Louis de Bernieres has a lot to answer for.
Only recently Robin finished reading 'Captain Corelli's Mandolin', which is a fantastic book, and we also watched the film again, just before Robin went away.
This has partially caused the current mandolin mania...
Late last night I had an email from Robin, with what appeared to be, a simple request.
Could I find a particular book, (directions were issued to locate it within his vast library in the music room), and then look up how many concerti Hummel had composed for guitar and mandolin.
Also, whilst I was at it, did Giuliani compose anything for mandolin.
I found the book, 'The Guitar and Mandolin' by P.J.Bone, with great ease. It was exactly where Robin had said it would be.
I do like a man who knows his way around his own library.
I rather naively thought that I would be able to look up in the index, and find the answers to his questions.
I was wrong.
There were whole chapters on both Hummel, and on Giuliani.
My heart sank.
It was late, I had been working all day at the computer, and I was ready to switch off.
However, after browsing for only a few minutes, I became hooked.
What a fascinating period of time.
To think that Hummel actually lived with Mozart for two years, and whilst there, he did in fact compose many songs and arias with mandolin accompaniment.
At the age of 21 he also compose a concerto for orchestra and mandolin, in which the orchestra take the introductory theme for the first 45 bars. (This 45 bars rest is beautifully depicted in the film, 'Captain Corelli's Mandolin', which if you haven't seen, then you should go and get, now.)
He also composed 'Grand Sonata' for mandolin and piano, which was sometimes played on guitar.
Mauro Giuliani on the other hand, didn't appear to write for mandolin, although he was undoubtedly frequently exposed to the instrument. As Giuliani was such a prolific writer I wouldn't be at all surprised if there is a 'lost' manuscript hidden in someones attic, specifically for the mandolin.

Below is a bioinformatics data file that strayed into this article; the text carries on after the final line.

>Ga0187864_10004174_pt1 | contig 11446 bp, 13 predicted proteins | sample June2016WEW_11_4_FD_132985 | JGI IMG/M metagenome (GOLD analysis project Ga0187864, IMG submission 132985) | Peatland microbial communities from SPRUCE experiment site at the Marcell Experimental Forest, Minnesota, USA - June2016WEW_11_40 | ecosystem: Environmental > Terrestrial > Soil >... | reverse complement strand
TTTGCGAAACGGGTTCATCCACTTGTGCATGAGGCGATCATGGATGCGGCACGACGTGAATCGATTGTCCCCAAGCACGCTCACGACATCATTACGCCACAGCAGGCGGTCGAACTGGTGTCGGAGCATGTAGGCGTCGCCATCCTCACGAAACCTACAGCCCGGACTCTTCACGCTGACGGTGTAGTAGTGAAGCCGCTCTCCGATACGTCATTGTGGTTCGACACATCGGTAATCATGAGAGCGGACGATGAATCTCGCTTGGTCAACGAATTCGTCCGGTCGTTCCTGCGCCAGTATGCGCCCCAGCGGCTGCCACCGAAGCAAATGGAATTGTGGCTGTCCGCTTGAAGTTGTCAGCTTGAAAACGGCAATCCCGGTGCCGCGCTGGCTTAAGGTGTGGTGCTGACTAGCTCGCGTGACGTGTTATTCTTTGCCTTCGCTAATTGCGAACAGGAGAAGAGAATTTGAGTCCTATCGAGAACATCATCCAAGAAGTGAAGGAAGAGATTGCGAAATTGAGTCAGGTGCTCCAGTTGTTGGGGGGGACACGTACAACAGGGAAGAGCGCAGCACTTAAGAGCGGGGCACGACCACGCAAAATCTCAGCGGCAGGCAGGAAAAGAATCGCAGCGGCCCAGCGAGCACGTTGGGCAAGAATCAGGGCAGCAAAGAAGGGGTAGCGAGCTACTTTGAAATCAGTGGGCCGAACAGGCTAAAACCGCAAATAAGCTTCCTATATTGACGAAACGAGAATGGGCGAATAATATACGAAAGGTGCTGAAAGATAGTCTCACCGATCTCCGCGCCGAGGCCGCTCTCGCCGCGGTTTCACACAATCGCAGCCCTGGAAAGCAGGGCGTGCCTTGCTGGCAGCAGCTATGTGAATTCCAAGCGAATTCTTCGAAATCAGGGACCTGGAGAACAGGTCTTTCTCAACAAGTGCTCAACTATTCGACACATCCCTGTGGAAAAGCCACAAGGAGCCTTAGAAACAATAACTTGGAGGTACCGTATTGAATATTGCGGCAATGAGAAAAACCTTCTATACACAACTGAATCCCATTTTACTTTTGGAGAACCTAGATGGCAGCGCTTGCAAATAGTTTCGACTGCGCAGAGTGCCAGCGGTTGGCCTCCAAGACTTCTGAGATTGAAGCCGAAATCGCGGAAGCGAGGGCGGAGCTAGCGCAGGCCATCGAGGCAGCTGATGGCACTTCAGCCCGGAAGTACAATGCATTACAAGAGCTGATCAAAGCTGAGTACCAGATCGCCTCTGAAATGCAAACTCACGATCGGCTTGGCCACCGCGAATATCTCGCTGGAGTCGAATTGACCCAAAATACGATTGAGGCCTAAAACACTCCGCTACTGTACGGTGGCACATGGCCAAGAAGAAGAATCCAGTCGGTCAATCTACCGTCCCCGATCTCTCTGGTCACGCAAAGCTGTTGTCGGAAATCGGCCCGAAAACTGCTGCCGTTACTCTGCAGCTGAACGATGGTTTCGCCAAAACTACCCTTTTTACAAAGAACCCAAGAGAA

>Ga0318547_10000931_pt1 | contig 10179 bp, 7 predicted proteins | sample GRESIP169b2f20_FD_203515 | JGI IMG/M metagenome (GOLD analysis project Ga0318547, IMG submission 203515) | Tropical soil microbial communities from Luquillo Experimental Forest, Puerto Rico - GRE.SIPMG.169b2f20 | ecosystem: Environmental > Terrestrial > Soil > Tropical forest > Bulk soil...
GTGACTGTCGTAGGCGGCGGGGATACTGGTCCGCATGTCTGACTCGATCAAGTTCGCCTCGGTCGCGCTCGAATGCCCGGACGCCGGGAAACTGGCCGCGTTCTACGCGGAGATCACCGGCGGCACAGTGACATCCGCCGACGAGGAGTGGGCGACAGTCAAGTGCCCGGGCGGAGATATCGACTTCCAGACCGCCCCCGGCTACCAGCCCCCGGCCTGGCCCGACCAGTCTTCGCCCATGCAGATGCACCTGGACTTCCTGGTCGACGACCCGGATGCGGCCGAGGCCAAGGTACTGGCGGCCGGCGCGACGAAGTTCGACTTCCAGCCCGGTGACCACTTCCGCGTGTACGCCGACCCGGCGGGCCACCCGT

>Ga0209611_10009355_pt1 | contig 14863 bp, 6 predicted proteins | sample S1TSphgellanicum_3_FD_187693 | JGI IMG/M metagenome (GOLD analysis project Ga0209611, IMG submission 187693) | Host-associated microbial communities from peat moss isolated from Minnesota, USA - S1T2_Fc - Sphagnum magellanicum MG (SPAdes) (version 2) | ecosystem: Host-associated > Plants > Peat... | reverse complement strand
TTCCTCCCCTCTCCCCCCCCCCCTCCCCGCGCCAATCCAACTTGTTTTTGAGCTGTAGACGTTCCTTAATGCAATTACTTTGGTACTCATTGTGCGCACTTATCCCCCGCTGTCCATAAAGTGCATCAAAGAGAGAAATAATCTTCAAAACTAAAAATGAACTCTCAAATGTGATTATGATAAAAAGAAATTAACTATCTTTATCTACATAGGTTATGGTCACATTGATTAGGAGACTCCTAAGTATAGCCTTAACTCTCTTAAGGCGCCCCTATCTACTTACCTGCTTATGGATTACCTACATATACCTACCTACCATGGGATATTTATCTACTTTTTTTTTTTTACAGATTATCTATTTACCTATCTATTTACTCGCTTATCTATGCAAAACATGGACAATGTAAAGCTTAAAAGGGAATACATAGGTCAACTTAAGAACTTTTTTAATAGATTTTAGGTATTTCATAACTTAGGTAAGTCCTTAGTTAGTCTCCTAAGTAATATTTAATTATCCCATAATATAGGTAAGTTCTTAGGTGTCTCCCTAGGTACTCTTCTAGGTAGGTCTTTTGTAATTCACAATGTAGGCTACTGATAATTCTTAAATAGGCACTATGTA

Giuliani was a particularly common name amongst musicians, and this caused some confusion on a number of occasions.
In fact, many thought that Mauro Giuliani had died, when it was reported that the guitarist M.Giuliani was dead. It was actually one Michele Giuliani that had met his demise, and the world was to have the pleasure of Mauro for a few more years.
But another Giuliani, Giovanni Francesco, did actually compose four quartets for mandolin, viola, cello and lute.
Whilst this is only a short, and potted history of the era, of which I have only briefly researched, (late last night if you remember), it must have been an incredible time to be alive.
Hummel living with Mozart, friends with Giuliani, Diabelli and Sor.
These names are so familiar to me, and it's very exciting to think of them all sitting around together, 'talking music'.
Thank goodness there was no television at the time. Can you imagine if all these wonderful musicians had been distracted by some awful reality T.V. show...
The world would be a poorer place.
'As always, it was sheer pleasure to observe Robin Hill's remarkable fluent technique: everything looks easy when he plays it.' Colin Cooper- Classical Guitar Magazine ----- 'Wonderful for their (Hill & Wiltschinsky) precision, touch and clarity of sound... refined virtuosity, the achievement of a long interpretive process.' Il Giornale D'Italia (Rome) ----- 'I loved your CD and thought your technique and performance were fabulous...' Rick Wakeman